Translational Genomics Research Branch
Division of Extramural Research
The purpose of this initiative is to encourage investigators to apply recent advances in spatial transcriptomics, imaging, and high-throughput single-cell sequencing approaches to understand the complex spatiotemporal context of the developing embryo.
Over the last several years, use of single-cell RNA-sequencing (scRNA-seq) and related single-cell technologies has become a routine tool for obtaining a snapshot of genomic-level events occurring in groups of dissociated cells. These genomic approaches have driven insights into the identities of cell populations in the developing embryo and computational analysis and modeling tools can now link these identities across time in a developmental trajectory. In craniofacial developmental biology, NIDCR has supported projects to define cell expression profiles in zebrafish, chick, and mouse embryos in a variety of settings such as the neural crest lineage, cranial sutures, and palate. While these approaches have been valuable for understanding the cellular players, there remains a gap in knowledge of how these cells are situated in the landscape of the embryo. This is of particular importance due to the dynamic nature of the developing embryo. New technologies to facilitate the connection between cell identity and location are growing, including several approaches within the emerging field of spatial transcriptomics. These newer technologies complement other cell labeling approaches that enable real-time assessment of cellular movement and together can generate a more complete picture of development.
Gaps and Opportunities
Research programs funded by NIDCR have generated scRNA-seq data in a variety of settings, but most studies to date focus on dissociated cells rather than intact tissue. While these studies have led to impressive gains in characterizing the diverse cell populations in the developing embryo, there is a marked lack of information about how these cells are placed in space, in relation to other cells or cell types, and how spatial relationships unfold over developmental time. Pursuit of knowledge in this area will provide insight into the lifetime trajectory of a given cell, cell-cell interactions, and how gene expression and fate might be regulated through these interactions. As spatial transcriptomics becomes established, it will be more accessible to the community, along with related technologies. Further, tools and approaches already well-utilized in the dental and craniofacial developmental biology community will also support proposed investigations. For example, embryos with disruptions in development (e.g. genetic or pharmacologic) will provide a useful platform to learn how deletion or depletion of specific cell types or interactions impact the embryo.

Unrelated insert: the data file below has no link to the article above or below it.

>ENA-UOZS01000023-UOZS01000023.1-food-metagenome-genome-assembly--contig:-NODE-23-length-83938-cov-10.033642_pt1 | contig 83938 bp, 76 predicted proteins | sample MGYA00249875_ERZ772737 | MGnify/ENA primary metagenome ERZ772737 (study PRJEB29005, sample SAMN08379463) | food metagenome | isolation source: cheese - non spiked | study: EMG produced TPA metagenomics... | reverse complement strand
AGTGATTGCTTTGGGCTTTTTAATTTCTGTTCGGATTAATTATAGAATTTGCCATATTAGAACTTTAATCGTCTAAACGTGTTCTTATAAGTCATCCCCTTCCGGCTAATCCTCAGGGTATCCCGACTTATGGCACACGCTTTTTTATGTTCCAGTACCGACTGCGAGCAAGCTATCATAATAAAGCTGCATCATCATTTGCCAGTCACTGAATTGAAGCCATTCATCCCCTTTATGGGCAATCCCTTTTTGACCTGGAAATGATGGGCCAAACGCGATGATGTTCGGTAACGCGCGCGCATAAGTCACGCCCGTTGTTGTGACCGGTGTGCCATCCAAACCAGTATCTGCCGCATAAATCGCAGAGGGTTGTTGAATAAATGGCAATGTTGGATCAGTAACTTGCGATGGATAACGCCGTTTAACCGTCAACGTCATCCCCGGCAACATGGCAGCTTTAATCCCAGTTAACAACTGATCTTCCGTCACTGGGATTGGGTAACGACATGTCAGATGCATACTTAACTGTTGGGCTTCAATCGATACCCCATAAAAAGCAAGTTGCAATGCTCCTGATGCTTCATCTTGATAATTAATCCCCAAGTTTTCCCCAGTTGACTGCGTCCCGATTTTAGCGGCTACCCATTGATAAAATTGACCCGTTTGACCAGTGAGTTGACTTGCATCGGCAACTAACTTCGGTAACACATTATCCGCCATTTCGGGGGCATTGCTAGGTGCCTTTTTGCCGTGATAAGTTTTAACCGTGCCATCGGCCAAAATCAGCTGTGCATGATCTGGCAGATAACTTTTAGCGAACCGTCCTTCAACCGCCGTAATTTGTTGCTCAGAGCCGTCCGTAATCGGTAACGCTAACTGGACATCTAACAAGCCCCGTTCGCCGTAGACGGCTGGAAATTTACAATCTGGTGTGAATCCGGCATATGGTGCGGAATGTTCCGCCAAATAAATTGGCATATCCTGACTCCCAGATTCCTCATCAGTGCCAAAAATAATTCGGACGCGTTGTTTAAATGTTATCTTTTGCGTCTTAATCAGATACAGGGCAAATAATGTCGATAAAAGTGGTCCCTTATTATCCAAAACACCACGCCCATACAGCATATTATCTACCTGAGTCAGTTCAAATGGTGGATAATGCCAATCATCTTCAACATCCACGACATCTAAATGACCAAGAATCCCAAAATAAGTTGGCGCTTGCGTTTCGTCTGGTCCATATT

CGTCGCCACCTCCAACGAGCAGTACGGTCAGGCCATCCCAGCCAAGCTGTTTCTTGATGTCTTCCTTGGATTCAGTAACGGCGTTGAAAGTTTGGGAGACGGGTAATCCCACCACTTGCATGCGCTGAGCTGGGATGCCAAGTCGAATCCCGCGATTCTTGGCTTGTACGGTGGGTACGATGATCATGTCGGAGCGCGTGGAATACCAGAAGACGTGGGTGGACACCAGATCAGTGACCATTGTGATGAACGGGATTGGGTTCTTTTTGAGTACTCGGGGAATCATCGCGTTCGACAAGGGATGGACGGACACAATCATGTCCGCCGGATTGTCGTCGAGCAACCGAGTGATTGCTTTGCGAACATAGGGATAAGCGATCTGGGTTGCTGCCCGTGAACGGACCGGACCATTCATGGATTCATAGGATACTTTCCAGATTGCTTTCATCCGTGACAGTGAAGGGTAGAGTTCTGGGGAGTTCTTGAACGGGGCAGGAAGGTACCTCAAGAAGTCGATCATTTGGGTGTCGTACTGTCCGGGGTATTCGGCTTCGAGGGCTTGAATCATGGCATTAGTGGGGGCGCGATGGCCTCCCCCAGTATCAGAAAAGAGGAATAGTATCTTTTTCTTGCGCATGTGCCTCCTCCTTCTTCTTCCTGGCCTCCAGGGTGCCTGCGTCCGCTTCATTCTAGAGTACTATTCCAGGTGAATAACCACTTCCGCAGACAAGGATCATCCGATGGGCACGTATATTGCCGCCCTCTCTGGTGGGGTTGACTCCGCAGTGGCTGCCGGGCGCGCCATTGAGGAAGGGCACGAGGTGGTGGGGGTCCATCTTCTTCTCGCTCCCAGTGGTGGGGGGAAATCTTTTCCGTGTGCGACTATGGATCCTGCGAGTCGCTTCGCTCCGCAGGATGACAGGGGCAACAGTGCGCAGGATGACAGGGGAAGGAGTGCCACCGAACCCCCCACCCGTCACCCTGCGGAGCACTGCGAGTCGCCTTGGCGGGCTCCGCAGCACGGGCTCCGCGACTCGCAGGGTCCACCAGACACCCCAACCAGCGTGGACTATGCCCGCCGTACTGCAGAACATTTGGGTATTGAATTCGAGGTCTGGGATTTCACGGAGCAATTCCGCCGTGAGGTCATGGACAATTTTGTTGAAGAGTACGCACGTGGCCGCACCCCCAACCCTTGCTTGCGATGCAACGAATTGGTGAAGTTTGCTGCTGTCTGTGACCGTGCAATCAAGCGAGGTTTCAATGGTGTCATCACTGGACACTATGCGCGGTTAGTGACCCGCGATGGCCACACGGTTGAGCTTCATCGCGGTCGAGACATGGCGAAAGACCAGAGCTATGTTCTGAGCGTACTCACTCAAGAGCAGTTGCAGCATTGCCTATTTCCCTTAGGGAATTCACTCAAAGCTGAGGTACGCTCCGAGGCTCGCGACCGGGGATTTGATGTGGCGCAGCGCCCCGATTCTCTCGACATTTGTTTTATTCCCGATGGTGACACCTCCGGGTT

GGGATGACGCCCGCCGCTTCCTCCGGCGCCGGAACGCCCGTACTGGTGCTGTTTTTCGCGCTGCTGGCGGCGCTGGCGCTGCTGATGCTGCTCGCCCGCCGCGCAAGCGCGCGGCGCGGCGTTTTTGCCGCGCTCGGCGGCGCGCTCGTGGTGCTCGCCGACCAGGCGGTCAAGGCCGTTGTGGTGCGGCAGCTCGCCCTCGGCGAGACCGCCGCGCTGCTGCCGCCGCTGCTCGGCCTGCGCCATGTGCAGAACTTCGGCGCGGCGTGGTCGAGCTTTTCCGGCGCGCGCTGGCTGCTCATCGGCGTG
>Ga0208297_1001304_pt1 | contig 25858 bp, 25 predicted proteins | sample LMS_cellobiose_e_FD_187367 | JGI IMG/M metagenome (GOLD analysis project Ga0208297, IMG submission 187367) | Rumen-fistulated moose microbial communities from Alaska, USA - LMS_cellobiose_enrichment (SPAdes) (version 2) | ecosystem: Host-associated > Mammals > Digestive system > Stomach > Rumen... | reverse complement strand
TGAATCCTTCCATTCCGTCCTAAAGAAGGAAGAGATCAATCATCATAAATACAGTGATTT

Responsive applications will include high-throughput approaches that link ‘omics data to spatial information and address a fundamental process in dental and craniofacial developmental biology. The scope of projects may incorporate existing genomic data, cell labeling and visualization, and computational approaches to integrate these data over space and across one or more stages of development. All dental and craniofacial embryonic cell types or tissues are of interest and projects may utilize wild type and genetically modified backgrounds. Achievement of the objectives will lead to the definition of new cell types, maps of cell movement and differentiation, and identification of loci of important cell-cell interactions. Key scientific components will include developmental biology, computational, bioinformatics, and imaging expertise; collaborative approaches within or across institutions are highly encouraged.
Advancements will generate 3D/4D information and promote a deeper functional understanding about cell identity and movement during critical developmental events in both wild type animals and in the context of mutations, including those in non-coding regions. Pursuit of this priority will likely generate data across many data types, including imaging, genomic, transcriptomic, epigenomic, proteomic, and bioinformatic data, as well as computational methodology. With the implementation of the upcoming Data Sharing and Management Policy (NOT-OD-21-013), sharing of all data types according to FAIR principles will be required, which will be a valuable resource for the entire scientific community.
This initiative can leverage NIDCR investment in high-throughput genome-wide sequencing over the last decade to inform hypothesis development and data validation. The Genomic Data Sharing Policy (NOT-OD-14-124) ensures that these data are broadly available through public repositories such as GEO and FaceBase, so as to support and accelerate research conducted by the dental, oral, and craniofacial developmental biology community at-large. Development of technologies in spatial transcriptomics and genetic manipulation with CRISPR make this an opportune time to move forward.
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